For the fiscal year of 2013, OmniVision generated annual revenues of $1.41 billion, up 57% on the year before. Net earnings fell by little over a third to $43 million.
Trading around $15.50 per share, the market values OmniVision at around $860 million. This values operating assets of the firm at $740 million. As such, operations are valued at 0.5 times last year's annual revenues and roughly 17 times earnings.
OmniVision does not pay a dividend at the moment.
Some Historical Perspective
Long-term holders in OmniVision have seen their fair share of volatility. After setting lows of $5 in 2008, shares have advanced towards their mid-thirties by 2011. From that moment in time, shares have given up roughly half their value, currently exchanging hands around $15 per share.
Between the fiscal year of 2010 and 2013, OmniVision has increased its annual revenues by a cumulative 133% to $1.41 billion. Net earnings rose from merely $7 million to $43 million after peaking at $124 million in 2011.
The market was not happy with OmniVision's soft results which were accompanied with an even softer earnings outlook. The weakening market circumstances immediately resulted in increased competition, putting stress on the bottom line.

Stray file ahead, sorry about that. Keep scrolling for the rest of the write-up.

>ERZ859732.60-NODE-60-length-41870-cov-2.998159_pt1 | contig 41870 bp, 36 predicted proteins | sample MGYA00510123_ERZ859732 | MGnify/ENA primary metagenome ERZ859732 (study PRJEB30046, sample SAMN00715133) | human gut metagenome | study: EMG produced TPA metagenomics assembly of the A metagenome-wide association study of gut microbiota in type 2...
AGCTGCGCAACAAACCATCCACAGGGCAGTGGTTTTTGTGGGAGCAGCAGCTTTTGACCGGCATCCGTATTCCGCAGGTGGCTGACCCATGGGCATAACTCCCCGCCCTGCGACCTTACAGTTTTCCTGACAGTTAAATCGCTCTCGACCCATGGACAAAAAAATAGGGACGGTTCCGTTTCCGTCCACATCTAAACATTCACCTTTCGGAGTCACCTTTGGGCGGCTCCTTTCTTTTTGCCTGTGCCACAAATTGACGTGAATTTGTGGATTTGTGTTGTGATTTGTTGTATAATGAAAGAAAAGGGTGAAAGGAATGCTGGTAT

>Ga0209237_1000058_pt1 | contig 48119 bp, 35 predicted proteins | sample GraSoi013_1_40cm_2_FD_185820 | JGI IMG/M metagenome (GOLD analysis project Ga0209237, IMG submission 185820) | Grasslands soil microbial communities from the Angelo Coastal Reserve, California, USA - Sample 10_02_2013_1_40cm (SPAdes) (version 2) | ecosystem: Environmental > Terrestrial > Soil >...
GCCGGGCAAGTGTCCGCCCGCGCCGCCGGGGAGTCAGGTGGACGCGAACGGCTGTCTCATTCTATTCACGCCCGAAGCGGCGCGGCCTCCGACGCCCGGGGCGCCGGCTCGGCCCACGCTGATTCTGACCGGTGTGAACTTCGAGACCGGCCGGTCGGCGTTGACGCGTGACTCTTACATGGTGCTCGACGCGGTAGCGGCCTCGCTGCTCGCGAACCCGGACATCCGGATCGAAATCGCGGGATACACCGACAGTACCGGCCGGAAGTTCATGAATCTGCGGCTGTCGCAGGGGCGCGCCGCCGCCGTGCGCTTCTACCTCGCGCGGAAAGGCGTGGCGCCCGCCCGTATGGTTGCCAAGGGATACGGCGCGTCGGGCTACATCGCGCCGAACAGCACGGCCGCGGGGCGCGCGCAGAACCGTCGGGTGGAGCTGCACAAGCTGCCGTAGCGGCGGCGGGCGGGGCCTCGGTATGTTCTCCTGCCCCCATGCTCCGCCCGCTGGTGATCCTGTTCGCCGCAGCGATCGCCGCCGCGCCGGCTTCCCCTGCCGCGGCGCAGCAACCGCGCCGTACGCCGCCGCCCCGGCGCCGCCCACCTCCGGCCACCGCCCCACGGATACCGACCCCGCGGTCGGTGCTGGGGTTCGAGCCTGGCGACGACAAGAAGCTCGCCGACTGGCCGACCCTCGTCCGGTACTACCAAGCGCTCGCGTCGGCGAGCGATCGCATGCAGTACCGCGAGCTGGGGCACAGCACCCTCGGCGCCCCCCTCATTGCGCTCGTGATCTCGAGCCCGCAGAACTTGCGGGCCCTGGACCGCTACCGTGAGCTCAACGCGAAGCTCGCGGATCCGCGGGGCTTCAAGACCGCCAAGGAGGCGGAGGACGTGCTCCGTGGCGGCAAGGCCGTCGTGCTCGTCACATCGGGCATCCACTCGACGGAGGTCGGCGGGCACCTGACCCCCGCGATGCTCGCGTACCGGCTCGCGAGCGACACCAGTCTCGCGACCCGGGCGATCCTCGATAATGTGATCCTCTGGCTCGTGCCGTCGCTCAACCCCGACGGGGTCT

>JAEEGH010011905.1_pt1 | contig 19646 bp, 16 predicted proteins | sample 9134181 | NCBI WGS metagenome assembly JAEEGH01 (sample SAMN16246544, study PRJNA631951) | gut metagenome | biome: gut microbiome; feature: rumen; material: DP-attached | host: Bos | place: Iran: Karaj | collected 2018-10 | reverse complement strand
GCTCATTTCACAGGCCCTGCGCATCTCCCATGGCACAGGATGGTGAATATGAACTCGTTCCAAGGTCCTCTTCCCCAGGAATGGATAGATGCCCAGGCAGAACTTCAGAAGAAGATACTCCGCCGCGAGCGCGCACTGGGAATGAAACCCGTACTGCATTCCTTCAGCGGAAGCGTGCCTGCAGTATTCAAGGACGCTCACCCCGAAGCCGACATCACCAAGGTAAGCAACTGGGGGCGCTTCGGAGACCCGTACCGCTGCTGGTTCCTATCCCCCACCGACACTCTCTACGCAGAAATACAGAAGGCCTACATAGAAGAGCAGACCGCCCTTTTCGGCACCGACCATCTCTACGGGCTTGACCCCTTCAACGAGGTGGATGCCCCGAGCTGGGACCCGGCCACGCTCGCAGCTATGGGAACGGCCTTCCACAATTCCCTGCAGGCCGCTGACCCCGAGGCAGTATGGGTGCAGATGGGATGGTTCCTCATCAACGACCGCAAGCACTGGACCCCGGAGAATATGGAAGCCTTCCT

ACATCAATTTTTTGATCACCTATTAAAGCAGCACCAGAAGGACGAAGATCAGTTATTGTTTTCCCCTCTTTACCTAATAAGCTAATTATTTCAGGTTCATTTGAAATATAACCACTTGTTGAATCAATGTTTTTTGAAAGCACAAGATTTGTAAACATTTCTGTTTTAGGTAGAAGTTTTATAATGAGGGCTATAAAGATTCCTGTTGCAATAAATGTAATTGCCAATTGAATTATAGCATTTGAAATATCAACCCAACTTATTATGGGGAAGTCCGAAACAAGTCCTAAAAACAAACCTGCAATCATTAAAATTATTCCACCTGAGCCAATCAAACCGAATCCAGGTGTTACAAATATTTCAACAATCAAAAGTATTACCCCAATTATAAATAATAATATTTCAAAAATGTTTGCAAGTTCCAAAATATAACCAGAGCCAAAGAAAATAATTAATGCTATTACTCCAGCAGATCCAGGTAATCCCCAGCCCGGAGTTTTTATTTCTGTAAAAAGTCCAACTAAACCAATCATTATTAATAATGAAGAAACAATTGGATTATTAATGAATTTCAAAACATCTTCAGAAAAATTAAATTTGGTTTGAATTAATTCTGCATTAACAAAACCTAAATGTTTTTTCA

The producer of image sensors for mobile phones, webcams and surveillance systems aims to reduce costs to offset weakening demand. Diversification is key as well, as the company has become too reliant on smartphones which generate 65% of total revenues. Growth in other sectors including the automotive and security sectors, among others is key.
The company which uses imaging sensors which use both sides of a chip has seen rapid growth in recent years. The technology allows for smaller but better technology cameras, a much needed solution in today's technology world. Key smartphone customers include LG and Foxconn Technology which is a key supplier to Apple (NASDAQ:AAPL).
OmniVision is still battling with some struggles. Gross margins remain under pressure on the lack of an increase in average selling prices, which came in at $1.79 over the last quarter. Intensified competition and inventory write-downs are not helping either.
Back in December of last year, I last took a look at OmniVision's prospects. Trading around $15 at the time, I concluded that shares were attractive as margins might have bottomed. While margins have stabilized, shares have not seen much upside factoring in Friday's losses.
The tough times will continue for a while, but OmniVision's financial position is very solid. The company believes that it is one of the few image sensor suppliers able to handle volumes required by large smartphone and tablet manufacturers in today's global technology world.
The improvements in the cost structure, general market growth and diversification efforts should boost the long-term prospects.
Therefore I remain cautiously optimistic about the company's long-term prospects.
Disclosure: I have no positions in any stocks mentioned, and no plans to initiate any positions within the next 72 hours. I wrote this article myself, and it expresses my own opinions. I am not receiving compensation for it (other than from Seeking Alpha). I have no business relationship with any company whose stock is mentioned in this article.